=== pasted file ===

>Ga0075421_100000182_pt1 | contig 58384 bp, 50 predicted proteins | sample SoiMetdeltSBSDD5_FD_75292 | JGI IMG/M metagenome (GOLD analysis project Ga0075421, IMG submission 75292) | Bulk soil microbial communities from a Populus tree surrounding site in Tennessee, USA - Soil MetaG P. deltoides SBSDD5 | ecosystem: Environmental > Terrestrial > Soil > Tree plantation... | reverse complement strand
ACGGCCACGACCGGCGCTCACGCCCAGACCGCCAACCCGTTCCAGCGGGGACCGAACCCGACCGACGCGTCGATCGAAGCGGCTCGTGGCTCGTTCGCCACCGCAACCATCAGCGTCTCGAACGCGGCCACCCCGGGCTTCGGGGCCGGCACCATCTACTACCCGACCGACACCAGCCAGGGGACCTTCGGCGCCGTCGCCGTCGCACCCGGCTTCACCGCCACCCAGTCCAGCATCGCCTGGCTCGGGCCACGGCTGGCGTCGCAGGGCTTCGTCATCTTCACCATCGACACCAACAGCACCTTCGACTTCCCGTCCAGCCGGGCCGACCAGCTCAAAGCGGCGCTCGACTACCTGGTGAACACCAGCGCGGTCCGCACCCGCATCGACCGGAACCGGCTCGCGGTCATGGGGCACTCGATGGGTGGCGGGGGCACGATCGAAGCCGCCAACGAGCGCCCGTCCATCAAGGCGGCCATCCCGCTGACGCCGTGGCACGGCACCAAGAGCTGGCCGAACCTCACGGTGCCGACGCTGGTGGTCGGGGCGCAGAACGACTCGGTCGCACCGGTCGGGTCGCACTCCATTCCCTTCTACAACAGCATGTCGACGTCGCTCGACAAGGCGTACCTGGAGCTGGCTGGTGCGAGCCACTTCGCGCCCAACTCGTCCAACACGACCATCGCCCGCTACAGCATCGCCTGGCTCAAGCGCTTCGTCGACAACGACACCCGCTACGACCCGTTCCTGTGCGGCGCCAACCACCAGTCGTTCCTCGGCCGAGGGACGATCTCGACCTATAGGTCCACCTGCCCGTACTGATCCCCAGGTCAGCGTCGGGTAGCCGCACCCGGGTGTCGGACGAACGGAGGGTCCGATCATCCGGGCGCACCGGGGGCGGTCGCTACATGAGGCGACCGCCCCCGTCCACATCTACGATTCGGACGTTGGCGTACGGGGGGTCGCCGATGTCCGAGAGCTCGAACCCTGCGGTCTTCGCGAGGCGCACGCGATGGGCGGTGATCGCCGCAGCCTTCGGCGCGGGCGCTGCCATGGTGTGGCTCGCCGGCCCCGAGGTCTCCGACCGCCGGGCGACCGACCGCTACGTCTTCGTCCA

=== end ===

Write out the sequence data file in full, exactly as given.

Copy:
>Ga0075421_100000182_pt1 | contig 58384 bp, 50 predicted proteins | sample SoiMetdeltSBSDD5_FD_75292 | JGI IMG/M metagenome (GOLD analysis project Ga0075421, IMG submission 75292) | Bulk soil microbial communities from a Populus tree surrounding site in Tennessee, USA - Soil MetaG P. deltoides SBSDD5 | ecosystem: Environmental > Terrestrial > Soil > Tree plantation... | reverse complement strand
ACGGCCACGACCGGCGCTCACGCCCAGACCGCCAACCCGTTCCAGCGGGGACCGAACCCGACCGACGCGTCGATCGAAGCGGCTCGTGGCTCGTTCGCCACCGCAACCATCAGCGTCTCGAACGCGGCCACCCCGGGCTTCGGGGCCGGCACCATCTACTACCCGACCGACACCAGCCAGGGGACCTTCGGCGCCGTCGCCGTCGCACCCGGCTTCACCGCCACCCAGTCCAGCATCGCCTGGCTCGGGCCACGGCTGGCGTCGCAGGGCTTCGTCATCTTCACCATCGACACCAACAGCACCTTCGACTTCCCGTCCAGCCGGGCCGACCAGCTCAAAGCGGCGCTCGACTACCTGGTGAACACCAGCGCGGTCCGCACCCGCATCGACCGGAACCGGCTCGCGGTCATGGGGCACTCGATGGGTGGCGGGGGCACGATCGAAGCCGCCAACGAGCGCCCGTCCATCAAGGCGGCCATCCCGCTGACGCCGTGGCACGGCACCAAGAGCTGGCCGAACCTCACGGTGCCGACGCTGGTGGTCGGGGCGCAGAACGACTCGGTCGCACCGGTCGGGTCGCACTCCATTCCCTTCTACAACAGCATGTCGACGTCGCTCGACAAGGCGTACCTGGAGCTGGCTGGTGCGAGCCACTTCGCGCCCAACTCGTCCAACACGACCATCGCCCGCTACAGCATCGCCTGGCTCAAGCGCTTCGTCGACAACGACACCCGCTACGACCCGTTCCTGTGCGGCGCCAACCACCAGTCGTTCCTCGGCCGAGGGACGATCTCGACCTATAGGTCCACCTGCCCGTACTGATCCCCAGGTCAGCGTCGGGTAGCCGCACCCGGGTGTCGGACGAACGGAGGGTCCGATCATCCGGGCGCACCGGGGGCGGTCGCTACATGAGGCGACCGCCCCCGTCCACATCTACGATTCGGACGTTGGCGTACGGGGGGTCGCCGATGTCCGAGAGCTCGAACCCTGCGGTCTTCGCGAGGCGCACGCGATGGGCGGTGATCGCCGCAGCCTTCGGCGCGGGCGCTGCCATGGTGTGGCTCGCCGGCCCCGAGGTCTCCGACCGCCGGGCGACCGACCGCTACGTCTTCGTCCA